Set Microsoft Edge as the default browser via GPO

You can set Microsoft Edge as the default browser on domain-joined devices by configuring the Set a default associations configuration file via group policy.

Turning this group policy on requires you to create and store a default associations configuration file in XML format. This file is stored locally or on a network share. Copy below XML content to a file name Edge.xml and store in a central share accessible by all domain joined resources.

<?xml version="1.0" encoding="UTF-8"?>
  <Association ApplicationName="Microsoft Edge" ProgId="MSEdgeHTM" Identifier=".html"/>
  <Association ApplicationName="Microsoft Edge" ProgId="MSEdgeHTM" Identifier=".htm"/>
  <Association ApplicationName="Microsoft Edge" ProgId="MSEdgeHTM" Identifier="http"/>
  <Association ApplicationName="Microsoft Edge" ProgId="MSEdgeHTM" Identifier="https"/>  
  <Association ApplicationName="Microsoft Edge" ProgId="MSEdgePDF" Identifier=".pdf"/>

note: If you dont want to associate Edge to open PDF files, edit this xml file and remove the line “<Association ApplicationName=”Microsoft Edge” ProgId=”MSEdgePDF” Identifier=”.pdf”/>”

Configure the GPO  for a default file type and protocol associations configuration file:
  1. Open the Group Policy editor and go to the Computer Configuration\Administrative Templates\Windows Components\File Explorer.
  2. Select Set a default associations configuration file.
  3. Click policy setting, and then click Enabled.
  4. Under Options:, type the location to your default associations configuration file.
  5. Click OK to save the policy settings.
  6. Ensure this GPO is linked to the OU where all devices are
  7. The GPO will be processed the next time the user logs in

The example in the next screenshot shows an associations file named Edge.xml on a network share that is accessible from the target device on \\APP1\Users\testadmin\Documents\Edge.xml

Restrict Users From Creating New Teams in Microsoft Teams

If you have recently adopted the usage for Microsoft Teams, managing Teams within Teams becomes a toungue twister in itself, If you’re concerned about users creating teams or groups that don’t comply with your business standards, perhaps you want this to be delegated to set of mindful power users group.

  1. Create a Group – This could be a Active Directory Synced group or M365 group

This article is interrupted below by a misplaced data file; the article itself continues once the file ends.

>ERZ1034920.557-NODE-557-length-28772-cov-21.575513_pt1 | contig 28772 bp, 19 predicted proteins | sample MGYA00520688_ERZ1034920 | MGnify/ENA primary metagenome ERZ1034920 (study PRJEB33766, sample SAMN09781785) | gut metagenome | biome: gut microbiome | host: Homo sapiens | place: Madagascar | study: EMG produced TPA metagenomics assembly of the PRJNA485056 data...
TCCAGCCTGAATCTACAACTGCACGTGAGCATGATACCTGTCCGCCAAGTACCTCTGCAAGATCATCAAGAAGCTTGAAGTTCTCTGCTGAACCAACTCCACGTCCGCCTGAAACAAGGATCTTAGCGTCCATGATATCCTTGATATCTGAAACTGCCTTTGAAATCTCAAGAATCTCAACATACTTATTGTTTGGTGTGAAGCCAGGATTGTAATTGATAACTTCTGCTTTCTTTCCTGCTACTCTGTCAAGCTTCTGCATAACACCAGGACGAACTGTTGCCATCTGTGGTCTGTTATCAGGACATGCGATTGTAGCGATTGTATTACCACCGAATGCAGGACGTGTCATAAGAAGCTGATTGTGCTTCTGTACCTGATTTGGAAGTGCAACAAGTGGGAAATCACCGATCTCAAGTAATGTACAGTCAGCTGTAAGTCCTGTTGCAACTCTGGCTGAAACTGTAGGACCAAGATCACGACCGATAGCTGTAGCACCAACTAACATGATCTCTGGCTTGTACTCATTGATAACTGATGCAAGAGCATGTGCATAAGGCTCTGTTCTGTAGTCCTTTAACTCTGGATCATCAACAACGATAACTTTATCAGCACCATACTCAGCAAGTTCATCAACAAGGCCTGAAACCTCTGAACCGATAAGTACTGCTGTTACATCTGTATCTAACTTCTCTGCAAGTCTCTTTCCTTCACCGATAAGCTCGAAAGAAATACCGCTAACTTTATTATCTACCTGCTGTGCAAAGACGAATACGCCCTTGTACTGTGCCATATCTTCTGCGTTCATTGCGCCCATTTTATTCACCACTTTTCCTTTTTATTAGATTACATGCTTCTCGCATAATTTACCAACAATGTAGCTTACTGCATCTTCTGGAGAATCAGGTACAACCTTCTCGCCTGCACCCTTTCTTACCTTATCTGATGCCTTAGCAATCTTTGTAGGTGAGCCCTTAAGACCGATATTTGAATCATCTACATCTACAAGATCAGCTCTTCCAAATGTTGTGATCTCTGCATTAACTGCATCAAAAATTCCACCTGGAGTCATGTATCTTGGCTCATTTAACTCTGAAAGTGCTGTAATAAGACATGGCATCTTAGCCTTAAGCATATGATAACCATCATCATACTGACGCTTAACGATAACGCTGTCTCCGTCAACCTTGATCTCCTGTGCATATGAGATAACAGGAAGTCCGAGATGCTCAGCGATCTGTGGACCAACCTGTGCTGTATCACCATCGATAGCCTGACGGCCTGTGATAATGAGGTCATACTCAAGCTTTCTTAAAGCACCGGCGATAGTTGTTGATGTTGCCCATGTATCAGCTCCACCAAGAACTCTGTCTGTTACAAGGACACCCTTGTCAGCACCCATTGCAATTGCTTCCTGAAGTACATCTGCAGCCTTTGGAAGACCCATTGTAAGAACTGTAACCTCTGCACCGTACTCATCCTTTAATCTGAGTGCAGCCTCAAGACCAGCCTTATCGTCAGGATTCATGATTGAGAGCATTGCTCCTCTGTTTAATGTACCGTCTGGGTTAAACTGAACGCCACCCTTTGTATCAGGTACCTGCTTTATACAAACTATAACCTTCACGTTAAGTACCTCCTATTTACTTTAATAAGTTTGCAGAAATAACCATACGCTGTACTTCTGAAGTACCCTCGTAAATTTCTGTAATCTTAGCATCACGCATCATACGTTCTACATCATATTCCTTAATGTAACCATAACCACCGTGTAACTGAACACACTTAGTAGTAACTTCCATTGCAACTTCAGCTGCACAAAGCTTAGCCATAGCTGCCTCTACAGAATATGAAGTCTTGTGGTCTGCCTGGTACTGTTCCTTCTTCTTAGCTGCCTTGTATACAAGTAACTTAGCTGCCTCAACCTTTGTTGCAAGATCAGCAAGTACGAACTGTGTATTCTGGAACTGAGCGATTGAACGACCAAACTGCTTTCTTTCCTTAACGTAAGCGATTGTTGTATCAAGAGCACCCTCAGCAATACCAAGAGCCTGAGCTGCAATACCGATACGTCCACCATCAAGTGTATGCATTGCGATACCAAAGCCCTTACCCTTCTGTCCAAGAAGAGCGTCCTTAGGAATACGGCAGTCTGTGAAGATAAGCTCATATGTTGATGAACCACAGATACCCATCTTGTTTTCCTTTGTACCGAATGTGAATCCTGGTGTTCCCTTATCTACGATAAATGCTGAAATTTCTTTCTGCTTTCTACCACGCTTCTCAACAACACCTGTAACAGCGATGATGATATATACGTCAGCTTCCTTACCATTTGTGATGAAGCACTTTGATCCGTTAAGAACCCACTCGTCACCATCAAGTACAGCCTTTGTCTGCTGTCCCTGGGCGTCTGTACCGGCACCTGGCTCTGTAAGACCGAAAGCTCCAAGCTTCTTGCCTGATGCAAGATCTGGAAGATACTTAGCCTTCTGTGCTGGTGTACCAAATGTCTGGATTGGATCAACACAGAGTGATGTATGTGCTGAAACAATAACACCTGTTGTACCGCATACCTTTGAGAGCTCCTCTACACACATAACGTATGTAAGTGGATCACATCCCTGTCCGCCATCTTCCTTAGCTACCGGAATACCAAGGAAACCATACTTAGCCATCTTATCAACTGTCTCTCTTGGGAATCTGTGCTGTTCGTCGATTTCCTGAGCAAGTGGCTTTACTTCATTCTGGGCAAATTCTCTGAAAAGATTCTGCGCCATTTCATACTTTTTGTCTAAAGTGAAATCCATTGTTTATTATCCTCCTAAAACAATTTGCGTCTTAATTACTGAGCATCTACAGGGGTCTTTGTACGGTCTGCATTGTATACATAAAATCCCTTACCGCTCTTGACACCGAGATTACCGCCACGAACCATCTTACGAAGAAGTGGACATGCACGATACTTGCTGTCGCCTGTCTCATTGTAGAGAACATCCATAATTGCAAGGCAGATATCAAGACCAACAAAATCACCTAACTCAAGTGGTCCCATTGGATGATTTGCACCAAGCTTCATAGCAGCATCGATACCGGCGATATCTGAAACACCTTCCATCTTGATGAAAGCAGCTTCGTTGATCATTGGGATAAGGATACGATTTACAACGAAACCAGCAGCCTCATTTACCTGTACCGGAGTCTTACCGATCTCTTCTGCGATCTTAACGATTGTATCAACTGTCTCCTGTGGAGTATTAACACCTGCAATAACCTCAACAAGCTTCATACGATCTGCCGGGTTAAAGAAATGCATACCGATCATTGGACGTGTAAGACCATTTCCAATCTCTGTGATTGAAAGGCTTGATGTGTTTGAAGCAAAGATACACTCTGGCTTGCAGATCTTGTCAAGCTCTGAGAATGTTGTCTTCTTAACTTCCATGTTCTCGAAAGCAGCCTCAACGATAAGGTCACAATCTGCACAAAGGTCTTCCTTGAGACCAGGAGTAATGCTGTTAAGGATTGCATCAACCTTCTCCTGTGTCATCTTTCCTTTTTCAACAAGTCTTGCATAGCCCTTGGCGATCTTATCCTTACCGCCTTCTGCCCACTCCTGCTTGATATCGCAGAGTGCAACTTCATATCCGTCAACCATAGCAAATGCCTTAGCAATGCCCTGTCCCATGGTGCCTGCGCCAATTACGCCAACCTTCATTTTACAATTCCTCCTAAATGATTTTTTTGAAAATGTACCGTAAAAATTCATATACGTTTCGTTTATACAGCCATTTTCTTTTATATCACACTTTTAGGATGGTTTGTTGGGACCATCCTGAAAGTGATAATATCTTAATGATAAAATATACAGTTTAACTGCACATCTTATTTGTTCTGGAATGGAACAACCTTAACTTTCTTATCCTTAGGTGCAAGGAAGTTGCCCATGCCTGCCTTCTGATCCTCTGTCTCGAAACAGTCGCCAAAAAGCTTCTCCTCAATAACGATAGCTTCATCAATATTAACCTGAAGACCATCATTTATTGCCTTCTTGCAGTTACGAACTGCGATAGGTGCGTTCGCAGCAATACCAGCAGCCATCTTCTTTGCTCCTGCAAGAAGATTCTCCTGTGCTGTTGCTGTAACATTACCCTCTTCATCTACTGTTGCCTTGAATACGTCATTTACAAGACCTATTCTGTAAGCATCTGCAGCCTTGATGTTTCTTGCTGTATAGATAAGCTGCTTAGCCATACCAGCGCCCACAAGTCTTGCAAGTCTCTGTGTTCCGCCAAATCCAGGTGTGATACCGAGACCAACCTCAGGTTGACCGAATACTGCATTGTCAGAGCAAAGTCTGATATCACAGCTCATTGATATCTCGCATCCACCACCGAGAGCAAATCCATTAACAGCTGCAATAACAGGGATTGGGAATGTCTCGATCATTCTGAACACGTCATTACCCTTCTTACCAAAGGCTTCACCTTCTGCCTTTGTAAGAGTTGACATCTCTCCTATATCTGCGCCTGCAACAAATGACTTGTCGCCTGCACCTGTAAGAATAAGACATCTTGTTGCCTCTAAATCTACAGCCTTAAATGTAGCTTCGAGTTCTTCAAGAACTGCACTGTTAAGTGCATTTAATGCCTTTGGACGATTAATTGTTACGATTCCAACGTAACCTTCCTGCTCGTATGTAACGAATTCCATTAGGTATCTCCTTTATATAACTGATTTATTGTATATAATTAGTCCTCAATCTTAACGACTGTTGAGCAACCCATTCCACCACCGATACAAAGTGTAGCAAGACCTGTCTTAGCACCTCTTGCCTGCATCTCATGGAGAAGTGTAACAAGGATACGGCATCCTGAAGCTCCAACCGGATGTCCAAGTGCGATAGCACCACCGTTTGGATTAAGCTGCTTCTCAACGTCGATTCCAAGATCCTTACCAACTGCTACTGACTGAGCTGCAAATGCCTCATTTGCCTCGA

2. Install AzureAD Public Preview – AzureAD PowerShell Module.
  3. Run the below script, replace the value of “<GroupName>” with the name of the group you have created, enter the administrator credentials when prompted
$GroupName = "<GroupName>"
$AllowGroupCreation = $False


$settingsObjectID = (Get-AzureADDirectorySetting | Where-object -Property Displayname -Value "Group.Unified" -EQ).id
    $template = Get-AzureADDirectorySettingTemplate | Where-object {$_.displayname -eq "group.unified"}
    $settingsCopy = $template.CreateDirectorySetting()
    New-AzureADDirectorySetting -DirectorySetting $settingsCopy
    $settingsObjectID = (Get-AzureADDirectorySetting | Where-object -Property Displayname -Value "Group.Unified" -EQ).id

$settingsCopy = Get-AzureADDirectorySetting -Id $settingsObjectID
$settingsCopy["EnableGroupCreation"] = $AllowGroupCreation

  $settingsCopy["GroupCreationAllowedGroupId"] = (Get-AzureADGroup -SearchString $GroupName).objectid
} else {
$settingsCopy["GroupCreationAllowedGroupId"] = $GroupName
Set-AzureADDirectorySetting -Id $settingsObjectID -DirectorySetting $settingsCopy

(Get-AzureADDirectorySetting -Id $settingsObjectID).Values


Microsoft Admin Portals

Microsoft 365 Admin Portals

Portal NameURL
Microsoft 365 Admin Portal 
Microsoft 365 Compliance
Microsoft Endpoint Manager Admin Console
Microsoft Endpoint Manager Admin Console (old)
Exchange Admin Center (new)
Exchange Admin Center (old)
Microsoft Teams Admin Center 
SharePoint Admin Center
OneDrive Admin Center
Apps Admin Center
Power BI Admin Portal
Power Platform admin center
Microsoft Stream Admin Center
Skype for Business admin center (deprecated)
Kaizala Management Portal
Yammer Admin
Microsoft Store for Business
Microsoft Store for Education
Microsoft Partner Center
Microsoft Remote Connectivity Analyzer
Microsoft 365 network connectivity test
Microsoft Call Quality Dashboard

Azure IT Admin Portals